The Cultural Property Advisory Committee at the U.S. Department of State has been signing Memorandums of Understanding (MOUs) – agreements between the US and foreign governments that blockade the entry of art and cultural property to the USA and deny Jews and Christians from Arab countries the rights to their historic heritage.
The signing of the MOUs is done under the auspices of The Cultural Property Implementation Act (CPIA). This law provides for the US to enter into agreements with foreign nations to temporarily restrict the import of “significant” cultural items as part of a multi-nation effort to deter looting of ancient archeological sites. Over time the State Department has broadened the scope of the law to provide for “near permanent” bans on the import of ALL cultural items to the present time. The MOUs recognize those nation’s claims and seizures of all cultural property, including the personal property of individuals and the communal property of religious and ethnic groups.
The MOUs are based on a flawed premise – that Jewish cultural property constitutes the national heritage of Arab governments. In fact, under the color of law, Jewish cultural property in Arab countries was expropriated from private homes, schools, and synagogues. It is the heritage and patrimony of 850,000 indigenous Jewish refugees who were ethnically cleansed and fled their homes and property under duress. Arab governments have done little to preserve the remnants or memory of Jewish history in the countries and verified reports describe Jewish synagogues, pilgrimage sites, homes, and cemeteries being looted and destroyed. Jewish holy sites throughout the Middle East and North Africa have been appropriated and many demolished.
Examples of these MOUs include:
- Algeria: The Algerian government has recently requested an MOU from the State Department. The open session of the Cultural Property Advisory Committee met on July 31, 2018, to review the request.
- Egypt: The U.S. MOU with Egypt, signed in November, 2016, covers virtually all objects of cultural heritage dating from the Predynastic period (5,200 B.C.) through 1517 A.D, including Hebrew “scrolls, books, manuscripts, and documents, including religious, ceremonial, literary, and administrative texts.”
- Libya: On February 23, 2018, the US Department of State signed an MOU with Libya to restrict importation of objects of ‘Libyan cultural heritage’ including items owned by the ethnically-cleansed Libyan Jewish community.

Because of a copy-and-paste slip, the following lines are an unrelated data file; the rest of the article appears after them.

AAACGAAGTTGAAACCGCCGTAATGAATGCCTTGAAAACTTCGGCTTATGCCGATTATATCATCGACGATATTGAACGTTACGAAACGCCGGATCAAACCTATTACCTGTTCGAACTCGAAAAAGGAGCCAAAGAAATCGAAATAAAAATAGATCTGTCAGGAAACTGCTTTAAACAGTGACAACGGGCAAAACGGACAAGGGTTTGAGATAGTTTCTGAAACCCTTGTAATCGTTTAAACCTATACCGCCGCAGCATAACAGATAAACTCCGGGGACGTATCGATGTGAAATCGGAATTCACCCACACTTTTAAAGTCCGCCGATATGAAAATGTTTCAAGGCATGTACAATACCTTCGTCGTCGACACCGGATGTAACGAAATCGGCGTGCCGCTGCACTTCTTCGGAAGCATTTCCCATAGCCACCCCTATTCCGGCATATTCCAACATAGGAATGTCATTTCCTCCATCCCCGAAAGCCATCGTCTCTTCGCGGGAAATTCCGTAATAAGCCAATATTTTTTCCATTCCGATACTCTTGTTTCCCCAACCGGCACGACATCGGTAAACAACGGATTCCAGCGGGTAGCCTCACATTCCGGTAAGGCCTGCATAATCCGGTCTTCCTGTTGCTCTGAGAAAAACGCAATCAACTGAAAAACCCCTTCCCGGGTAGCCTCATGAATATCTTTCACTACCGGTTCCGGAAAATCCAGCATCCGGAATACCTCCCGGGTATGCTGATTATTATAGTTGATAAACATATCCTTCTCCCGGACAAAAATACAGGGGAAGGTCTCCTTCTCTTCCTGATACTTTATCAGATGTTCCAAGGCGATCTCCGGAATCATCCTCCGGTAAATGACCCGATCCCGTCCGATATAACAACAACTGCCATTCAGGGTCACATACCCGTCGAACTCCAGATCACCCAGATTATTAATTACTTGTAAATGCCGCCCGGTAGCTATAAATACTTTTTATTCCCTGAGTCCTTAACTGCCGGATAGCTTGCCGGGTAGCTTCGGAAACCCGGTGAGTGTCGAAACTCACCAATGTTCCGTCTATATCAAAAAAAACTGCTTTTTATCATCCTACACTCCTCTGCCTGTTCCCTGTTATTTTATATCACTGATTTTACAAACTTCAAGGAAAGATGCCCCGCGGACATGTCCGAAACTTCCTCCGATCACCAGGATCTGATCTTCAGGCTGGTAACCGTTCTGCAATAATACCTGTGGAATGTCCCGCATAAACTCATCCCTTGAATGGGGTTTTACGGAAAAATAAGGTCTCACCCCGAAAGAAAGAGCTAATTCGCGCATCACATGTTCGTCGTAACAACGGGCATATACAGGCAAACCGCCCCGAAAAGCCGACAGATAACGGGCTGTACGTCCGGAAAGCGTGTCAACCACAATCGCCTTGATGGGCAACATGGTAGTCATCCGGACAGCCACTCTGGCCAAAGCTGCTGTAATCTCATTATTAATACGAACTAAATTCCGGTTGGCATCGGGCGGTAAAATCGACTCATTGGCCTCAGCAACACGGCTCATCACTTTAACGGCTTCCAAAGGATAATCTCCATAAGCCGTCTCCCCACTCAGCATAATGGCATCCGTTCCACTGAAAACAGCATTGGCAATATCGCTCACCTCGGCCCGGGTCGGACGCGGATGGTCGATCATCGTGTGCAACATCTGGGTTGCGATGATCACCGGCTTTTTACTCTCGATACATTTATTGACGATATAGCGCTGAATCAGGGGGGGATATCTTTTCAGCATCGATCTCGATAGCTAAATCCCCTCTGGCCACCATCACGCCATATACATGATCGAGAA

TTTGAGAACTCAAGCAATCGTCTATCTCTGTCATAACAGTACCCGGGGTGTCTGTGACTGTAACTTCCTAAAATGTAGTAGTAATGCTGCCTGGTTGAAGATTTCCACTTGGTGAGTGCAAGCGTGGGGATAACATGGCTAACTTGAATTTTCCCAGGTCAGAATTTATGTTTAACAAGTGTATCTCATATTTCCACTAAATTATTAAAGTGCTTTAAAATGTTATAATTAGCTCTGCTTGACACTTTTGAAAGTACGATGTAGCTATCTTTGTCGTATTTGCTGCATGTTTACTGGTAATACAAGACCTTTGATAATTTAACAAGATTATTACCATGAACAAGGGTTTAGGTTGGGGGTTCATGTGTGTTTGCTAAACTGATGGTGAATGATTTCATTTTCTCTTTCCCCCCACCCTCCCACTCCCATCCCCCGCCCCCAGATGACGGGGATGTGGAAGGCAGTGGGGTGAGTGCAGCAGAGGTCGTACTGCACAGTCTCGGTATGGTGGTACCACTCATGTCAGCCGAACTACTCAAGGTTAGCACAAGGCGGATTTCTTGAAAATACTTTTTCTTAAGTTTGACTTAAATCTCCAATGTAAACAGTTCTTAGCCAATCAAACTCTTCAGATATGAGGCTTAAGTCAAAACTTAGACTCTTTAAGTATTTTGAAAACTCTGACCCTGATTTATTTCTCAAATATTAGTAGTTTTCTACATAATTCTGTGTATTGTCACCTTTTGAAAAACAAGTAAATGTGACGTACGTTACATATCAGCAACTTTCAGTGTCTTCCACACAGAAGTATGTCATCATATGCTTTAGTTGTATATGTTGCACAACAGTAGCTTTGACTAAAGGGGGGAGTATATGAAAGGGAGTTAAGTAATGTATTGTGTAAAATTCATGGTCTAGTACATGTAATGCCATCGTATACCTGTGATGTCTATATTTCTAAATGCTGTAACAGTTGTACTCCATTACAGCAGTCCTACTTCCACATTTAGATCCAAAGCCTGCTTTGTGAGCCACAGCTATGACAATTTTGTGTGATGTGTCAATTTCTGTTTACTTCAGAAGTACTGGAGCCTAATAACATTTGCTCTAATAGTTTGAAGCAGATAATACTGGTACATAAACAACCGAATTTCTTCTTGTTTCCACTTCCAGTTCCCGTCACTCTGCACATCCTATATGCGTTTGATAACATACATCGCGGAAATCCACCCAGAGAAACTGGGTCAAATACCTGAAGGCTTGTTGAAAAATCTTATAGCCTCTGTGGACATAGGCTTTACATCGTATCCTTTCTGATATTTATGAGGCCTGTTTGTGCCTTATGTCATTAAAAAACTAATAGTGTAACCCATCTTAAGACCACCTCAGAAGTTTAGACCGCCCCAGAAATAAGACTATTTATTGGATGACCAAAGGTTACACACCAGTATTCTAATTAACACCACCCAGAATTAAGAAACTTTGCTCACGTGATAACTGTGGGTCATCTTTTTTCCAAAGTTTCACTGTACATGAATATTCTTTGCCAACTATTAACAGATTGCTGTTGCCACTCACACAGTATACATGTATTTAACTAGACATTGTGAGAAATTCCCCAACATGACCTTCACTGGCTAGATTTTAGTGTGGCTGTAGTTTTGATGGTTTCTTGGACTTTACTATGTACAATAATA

- Syria: The 2016 designated list of import restrictions from Syria includes “[t]orahs and portions thereof” and “Jewish paintings [which] may include iconography such as menorahs,” and “religious, ceremonial, literary, and administrative material,” including but not limited to maps, archival materials, photographs, and other rare or important documentary or historical evidence.”
- Yemen: On January 31, the International Committee of Museums announced the release of a Red List for Yemen, which targets Hebrew manuscripts and Torahs, while reaffirming the Yemeni government claims to Jewish property. Frequently, issuing a State Department funded Red List is the first step in a campaign to smooth the way for an MOU.
No further agreement should be made with a state where Jews were subjected to state-sanctioned Anti-Semitism, Nuremberg like laws and ethnic-cleansing. Moreover, the annual State Department Human Rights Report annually reports violations of the Universal Declaration of Human Rights; and that Report must include violations of the Declaration’s Article 17. Article 17 states that no individual or community should be arbitrarily deprived of their property. Therefore, the United States should not enter into any agreement, and should withdraw from any existing agreement, with a foreign state that either condones, supports or promotes any Article 17 violation by that state.
These MOUs claim to be about looting, but their broad scope and limited evidence of success suggests their real impact is providing a legal vehicle to legitimize foreign confiscations and wrongful ownership claims. Legitimate efforts to curb looting are essential, but they must be targeted to preserve archaeological resources, and not to disguise the brazen property confiscations of tyrants.
These MOUs have set a dangerous precedent for Christian and other religious minorities from the region. Indeed, in a meeting on July 30th between State Department officials and leaders of the American Jewish community, State Department representatives said that they anticipate further requests from Arab nations in the near future. Future MOUs must carve out an exception for explicit Jewish or Christian religious and cultural artifacts, which are often similar to Islamic religious and cultural artifacts.